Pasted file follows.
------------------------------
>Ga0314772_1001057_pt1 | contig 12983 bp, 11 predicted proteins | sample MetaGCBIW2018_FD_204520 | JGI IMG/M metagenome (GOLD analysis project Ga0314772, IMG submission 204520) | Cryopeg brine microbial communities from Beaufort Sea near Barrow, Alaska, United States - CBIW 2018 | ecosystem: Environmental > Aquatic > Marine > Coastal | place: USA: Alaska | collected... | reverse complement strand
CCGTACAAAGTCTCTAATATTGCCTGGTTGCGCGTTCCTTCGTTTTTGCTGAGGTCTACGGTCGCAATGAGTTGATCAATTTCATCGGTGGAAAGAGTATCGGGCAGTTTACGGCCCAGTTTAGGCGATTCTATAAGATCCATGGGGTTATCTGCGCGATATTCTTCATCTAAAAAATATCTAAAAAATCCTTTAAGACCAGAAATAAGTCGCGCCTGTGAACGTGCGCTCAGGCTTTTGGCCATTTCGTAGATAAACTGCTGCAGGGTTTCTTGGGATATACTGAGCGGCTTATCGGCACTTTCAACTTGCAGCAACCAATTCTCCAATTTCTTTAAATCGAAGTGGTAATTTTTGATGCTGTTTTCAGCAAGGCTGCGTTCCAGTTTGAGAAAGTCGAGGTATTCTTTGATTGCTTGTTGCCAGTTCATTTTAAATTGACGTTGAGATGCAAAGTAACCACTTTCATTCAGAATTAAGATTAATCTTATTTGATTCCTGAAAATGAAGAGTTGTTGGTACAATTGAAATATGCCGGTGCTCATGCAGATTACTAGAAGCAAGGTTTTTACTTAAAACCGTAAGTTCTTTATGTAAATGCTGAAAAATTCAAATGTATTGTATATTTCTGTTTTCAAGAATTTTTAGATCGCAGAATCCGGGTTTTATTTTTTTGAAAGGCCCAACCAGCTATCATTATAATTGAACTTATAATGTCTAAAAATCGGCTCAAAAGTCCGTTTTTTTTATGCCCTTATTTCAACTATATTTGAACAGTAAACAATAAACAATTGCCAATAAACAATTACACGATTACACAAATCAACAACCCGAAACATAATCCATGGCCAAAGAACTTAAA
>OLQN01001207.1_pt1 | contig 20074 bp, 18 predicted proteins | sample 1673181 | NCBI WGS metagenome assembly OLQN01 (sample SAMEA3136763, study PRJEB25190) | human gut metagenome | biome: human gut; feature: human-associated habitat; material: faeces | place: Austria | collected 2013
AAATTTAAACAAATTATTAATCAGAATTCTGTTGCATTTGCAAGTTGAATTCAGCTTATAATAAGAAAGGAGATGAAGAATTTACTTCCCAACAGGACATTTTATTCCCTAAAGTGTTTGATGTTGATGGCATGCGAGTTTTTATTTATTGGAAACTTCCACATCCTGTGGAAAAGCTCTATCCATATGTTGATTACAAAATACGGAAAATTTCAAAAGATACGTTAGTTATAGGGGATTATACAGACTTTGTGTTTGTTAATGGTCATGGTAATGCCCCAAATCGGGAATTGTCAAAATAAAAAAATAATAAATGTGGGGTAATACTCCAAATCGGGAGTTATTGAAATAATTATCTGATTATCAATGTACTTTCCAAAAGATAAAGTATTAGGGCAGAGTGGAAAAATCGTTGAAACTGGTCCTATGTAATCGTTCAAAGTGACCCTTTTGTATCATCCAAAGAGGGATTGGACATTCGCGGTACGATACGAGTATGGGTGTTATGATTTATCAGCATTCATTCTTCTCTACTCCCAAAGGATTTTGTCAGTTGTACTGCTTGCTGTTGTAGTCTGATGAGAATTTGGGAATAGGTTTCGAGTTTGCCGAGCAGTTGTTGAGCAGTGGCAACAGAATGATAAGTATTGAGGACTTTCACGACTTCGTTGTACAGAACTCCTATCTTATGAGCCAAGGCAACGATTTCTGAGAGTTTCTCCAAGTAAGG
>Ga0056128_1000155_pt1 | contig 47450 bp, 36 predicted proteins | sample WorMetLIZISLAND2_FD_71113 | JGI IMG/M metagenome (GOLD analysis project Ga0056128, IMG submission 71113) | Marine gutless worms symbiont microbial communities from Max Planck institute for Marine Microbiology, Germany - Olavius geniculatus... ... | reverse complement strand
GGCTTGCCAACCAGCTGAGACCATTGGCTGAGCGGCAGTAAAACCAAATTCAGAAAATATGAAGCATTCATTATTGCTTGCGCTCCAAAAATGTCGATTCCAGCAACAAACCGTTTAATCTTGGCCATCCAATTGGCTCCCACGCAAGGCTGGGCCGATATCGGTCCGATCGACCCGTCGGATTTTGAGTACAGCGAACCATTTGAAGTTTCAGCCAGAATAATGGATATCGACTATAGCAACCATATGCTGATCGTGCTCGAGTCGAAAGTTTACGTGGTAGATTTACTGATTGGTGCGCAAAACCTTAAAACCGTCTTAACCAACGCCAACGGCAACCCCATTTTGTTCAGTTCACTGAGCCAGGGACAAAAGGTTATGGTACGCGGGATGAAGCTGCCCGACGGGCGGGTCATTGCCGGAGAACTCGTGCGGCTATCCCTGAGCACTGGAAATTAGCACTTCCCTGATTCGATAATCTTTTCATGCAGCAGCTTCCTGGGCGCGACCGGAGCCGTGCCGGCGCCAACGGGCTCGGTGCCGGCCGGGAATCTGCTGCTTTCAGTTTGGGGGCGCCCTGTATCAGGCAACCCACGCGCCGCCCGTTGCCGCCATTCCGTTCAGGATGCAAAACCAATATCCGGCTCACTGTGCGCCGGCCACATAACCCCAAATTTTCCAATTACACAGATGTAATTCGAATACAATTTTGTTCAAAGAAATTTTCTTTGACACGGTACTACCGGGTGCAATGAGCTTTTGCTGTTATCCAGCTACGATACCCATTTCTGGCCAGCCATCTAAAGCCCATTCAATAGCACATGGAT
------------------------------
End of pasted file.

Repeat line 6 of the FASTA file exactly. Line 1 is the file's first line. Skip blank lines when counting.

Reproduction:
GGCTTGCCAACCAGCTGAGACCATTGGCTGAGCGGCAGTAAAACCAAATTCAGAAAATATGAAGCATTCATTATTGCTTGCGCTCCAAAAATGTCGATTCCAGCAACAAACCGTTTAATCTTGGCCATCCAATTGGCTCCCACGCAAGGCTGGGCCGATATCGGTCCGATCGACCCGTCGGATTTTGAGTACAGCGAACCATTTGAAGTTTCAGCCAGAATAATGGATATCGACTATAGCAACCATATGCTGATCGTGCTCGAGTCGAAAGTTTACGTGGTAGATTTACTGATTGGTGCGCAAAACCTTAAAACCGTCTTAACCAACGCCAACGGCAACCCCATTTTGTTCAGTTCACTGAGCCAGGGACAAAAGGTTATGGTACGCGGGATGAAGCTGCCCGACGGGCGGGTCATTGCCGGAGAACTCGTGCGGCTATCCCTGAGCACTGGAAATTAGCACTTCCCTGATTCGATAATCTTTTCATGCAGCAGCTTCCTGGGCGCGACCGGAGCCGTGCCGGCGCCAACGGGCTCGGTGCCGGCCGGGAATCTGCTGCTTTCAGTTTGGGGGCGCCCTGTATCAGGCAACCCACGCGCCGCCCGTTGCCGCCATTCCGTTCAGGATGCAAAACCAATATCCGGCTCACTGTGCGCCGGCCACATAACCCCAAATTTTCCAATTACACAGATGTAATTCGAATACAATTTTGTTCAAAGAAATTTTCTTTGACACGGTACTACCGGGTGCAATGAGCTTTTGCTGTTATCCAGCTACGATACCCATTTCTGGCCAGCCATCTAAAGCCCATTCAATAGCACATGGAT